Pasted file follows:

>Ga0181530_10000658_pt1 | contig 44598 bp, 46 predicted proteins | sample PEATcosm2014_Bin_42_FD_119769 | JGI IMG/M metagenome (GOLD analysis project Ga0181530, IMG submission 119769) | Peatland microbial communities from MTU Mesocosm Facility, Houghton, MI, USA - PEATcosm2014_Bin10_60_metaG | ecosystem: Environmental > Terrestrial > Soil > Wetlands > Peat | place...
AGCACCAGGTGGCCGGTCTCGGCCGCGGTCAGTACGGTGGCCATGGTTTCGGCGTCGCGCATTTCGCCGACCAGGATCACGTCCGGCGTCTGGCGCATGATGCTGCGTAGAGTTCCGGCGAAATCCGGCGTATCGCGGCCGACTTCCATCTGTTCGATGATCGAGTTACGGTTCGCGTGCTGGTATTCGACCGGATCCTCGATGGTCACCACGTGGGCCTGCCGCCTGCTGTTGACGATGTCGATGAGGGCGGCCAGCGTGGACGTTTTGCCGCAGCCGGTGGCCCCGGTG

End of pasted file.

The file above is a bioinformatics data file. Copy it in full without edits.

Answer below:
>Ga0181530_10000658_pt1 | contig 44598 bp, 46 predicted proteins | sample PEATcosm2014_Bin_42_FD_119769 | JGI IMG/M metagenome (GOLD analysis project Ga0181530, IMG submission 119769) | Peatland microbial communities from MTU Mesocosm Facility, Houghton, MI, USA - PEATcosm2014_Bin10_60_metaG | ecosystem: Environmental > Terrestrial > Soil > Wetlands > Peat | place...
AGCACCAGGTGGCCGGTCTCGGCCGCGGTCAGTACGGTGGCCATGGTTTCGGCGTCGCGCATTTCGCCGACCAGGATCACGTCCGGCGTCTGGCGCATGATGCTGCGTAGAGTTCCGGCGAAATCCGGCGTATCGCGGCCGACTTCCATCTGTTCGATGATCGAGTTACGGTTCGCGTGCTGGTATTCGACCGGATCCTCGATGGTCACCACGTGGGCCTGCCGCCTGCTGTTGACGATGTCGATGAGGGCGGCCAGCGTGGACGTTTTGCCGCAGCCGGTGGCCCCGGTG